retreat quickly. I try to lie down to sleep, but I’m riding a bus with no shocks. This back seat has
no springs and rides directly on the frame, leaving no pothole unnoticed. In any case we soon
stop at two more stations on the way out of Chengdu, and I can no longer lie down. An old man
sporting a wooden leg joins me in the back with a little girl that looks the same age as my twoyear
old daughter Mabel. The girl nestles in her seat and rests her head on his softer leg despite
the jolting blows of the road. The old man lights up and creates a fog of smoke that stretches the
length of our shared seat. I move again to the only remaining open seat and have to push over a
stretched out sleeping fellow. I’m pleasantly surprised to find him not smoking in his sleep. From
this new perspective, I now witness the creative driving techniques employed by our driver. Like
the never-ending construction in cities of China, the roads are no exception, there are always new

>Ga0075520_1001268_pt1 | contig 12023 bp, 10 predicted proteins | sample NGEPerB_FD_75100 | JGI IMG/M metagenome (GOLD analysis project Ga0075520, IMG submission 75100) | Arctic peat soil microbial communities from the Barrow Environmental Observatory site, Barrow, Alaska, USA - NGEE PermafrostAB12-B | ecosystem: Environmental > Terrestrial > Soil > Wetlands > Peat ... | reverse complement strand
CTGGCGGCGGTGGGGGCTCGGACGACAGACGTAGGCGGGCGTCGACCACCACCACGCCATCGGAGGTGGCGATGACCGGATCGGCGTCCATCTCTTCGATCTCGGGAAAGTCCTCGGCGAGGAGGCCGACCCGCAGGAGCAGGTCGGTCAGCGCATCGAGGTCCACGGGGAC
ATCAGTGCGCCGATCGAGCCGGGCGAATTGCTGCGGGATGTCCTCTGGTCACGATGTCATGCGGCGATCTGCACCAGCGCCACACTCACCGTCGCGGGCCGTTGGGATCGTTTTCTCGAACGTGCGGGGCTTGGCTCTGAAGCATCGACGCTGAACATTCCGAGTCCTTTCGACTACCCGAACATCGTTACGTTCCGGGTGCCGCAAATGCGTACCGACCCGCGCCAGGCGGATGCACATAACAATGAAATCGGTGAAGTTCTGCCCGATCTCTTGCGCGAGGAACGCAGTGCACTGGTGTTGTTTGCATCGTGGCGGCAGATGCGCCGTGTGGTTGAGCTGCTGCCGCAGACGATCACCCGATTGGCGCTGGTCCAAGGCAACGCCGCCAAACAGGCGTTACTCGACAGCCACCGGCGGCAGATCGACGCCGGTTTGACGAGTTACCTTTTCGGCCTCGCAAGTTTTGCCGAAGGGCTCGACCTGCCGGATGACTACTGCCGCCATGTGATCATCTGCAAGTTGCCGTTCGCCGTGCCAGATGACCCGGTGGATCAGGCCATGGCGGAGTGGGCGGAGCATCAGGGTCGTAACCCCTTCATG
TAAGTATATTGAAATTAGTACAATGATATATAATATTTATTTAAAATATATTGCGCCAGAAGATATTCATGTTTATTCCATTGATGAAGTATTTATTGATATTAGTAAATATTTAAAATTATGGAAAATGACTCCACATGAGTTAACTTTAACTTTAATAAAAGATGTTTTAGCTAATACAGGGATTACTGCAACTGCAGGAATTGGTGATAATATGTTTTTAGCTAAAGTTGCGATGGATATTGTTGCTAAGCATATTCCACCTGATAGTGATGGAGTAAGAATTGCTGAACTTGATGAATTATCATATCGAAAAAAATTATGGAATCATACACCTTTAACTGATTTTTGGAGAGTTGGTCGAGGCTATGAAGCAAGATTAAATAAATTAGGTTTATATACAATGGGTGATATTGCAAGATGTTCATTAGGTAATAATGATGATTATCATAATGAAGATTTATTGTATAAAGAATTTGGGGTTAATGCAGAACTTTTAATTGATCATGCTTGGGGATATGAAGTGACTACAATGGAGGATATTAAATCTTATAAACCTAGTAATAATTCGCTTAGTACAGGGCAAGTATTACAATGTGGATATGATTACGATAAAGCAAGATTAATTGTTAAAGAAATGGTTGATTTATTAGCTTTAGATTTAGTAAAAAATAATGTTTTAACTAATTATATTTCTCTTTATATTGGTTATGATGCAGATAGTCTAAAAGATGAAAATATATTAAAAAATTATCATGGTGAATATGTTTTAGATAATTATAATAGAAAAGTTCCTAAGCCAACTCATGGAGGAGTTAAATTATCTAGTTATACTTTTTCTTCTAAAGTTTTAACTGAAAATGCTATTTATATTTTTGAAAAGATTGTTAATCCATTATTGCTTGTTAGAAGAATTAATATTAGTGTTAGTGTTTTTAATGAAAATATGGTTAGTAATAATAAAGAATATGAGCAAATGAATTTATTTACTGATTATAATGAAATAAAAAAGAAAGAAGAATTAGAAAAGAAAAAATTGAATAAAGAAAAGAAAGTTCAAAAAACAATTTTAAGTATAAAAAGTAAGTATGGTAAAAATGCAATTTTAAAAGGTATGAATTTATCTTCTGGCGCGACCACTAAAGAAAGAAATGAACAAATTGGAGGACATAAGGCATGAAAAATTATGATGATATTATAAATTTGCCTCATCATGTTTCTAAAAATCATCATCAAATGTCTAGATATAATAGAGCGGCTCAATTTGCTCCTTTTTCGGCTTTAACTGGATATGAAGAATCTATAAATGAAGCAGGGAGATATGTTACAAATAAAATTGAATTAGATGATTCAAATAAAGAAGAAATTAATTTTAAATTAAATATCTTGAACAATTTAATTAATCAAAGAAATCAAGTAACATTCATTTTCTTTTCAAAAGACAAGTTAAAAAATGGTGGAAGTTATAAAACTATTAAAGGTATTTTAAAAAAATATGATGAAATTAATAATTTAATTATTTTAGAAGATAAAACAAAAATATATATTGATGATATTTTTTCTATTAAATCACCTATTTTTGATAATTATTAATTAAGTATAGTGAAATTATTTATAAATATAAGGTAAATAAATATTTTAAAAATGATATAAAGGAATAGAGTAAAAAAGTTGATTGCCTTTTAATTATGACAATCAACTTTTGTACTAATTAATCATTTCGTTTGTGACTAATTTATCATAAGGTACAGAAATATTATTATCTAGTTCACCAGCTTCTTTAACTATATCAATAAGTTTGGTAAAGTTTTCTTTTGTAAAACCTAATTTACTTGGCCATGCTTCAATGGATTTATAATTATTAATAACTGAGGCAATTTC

ones going up, and there is always construction. The familiar driving rules of China seem to
apply, if I honk louder and longer, then right-of-way is granted, but we are not on straight roads
with visibility. We are on blind turns, in a bus, passing trailer trucks, uphill. I’m genuinely
nervous. The oncoming traffic is often a smallish vehicle, but just as often it is a sizeable rig, with
mass exceeding ours. I doubt our driver got to ninth grade physics.
A godsend, we pull over for our scheduled break stop. After most folks hurriedly shuffle out, I
leisurely make my way outside. The smoke-free fresh air is heaven. There is even sunshine and
I sport my shades for the first time on this trip. Reluctantly I meander inside in search of a toilet.
As one man exits, another waiting outside the bathroom door enters, clearly indicating a full
house inside. I wait patiently, and a familiar face approaches. He’s the other westerner I noticed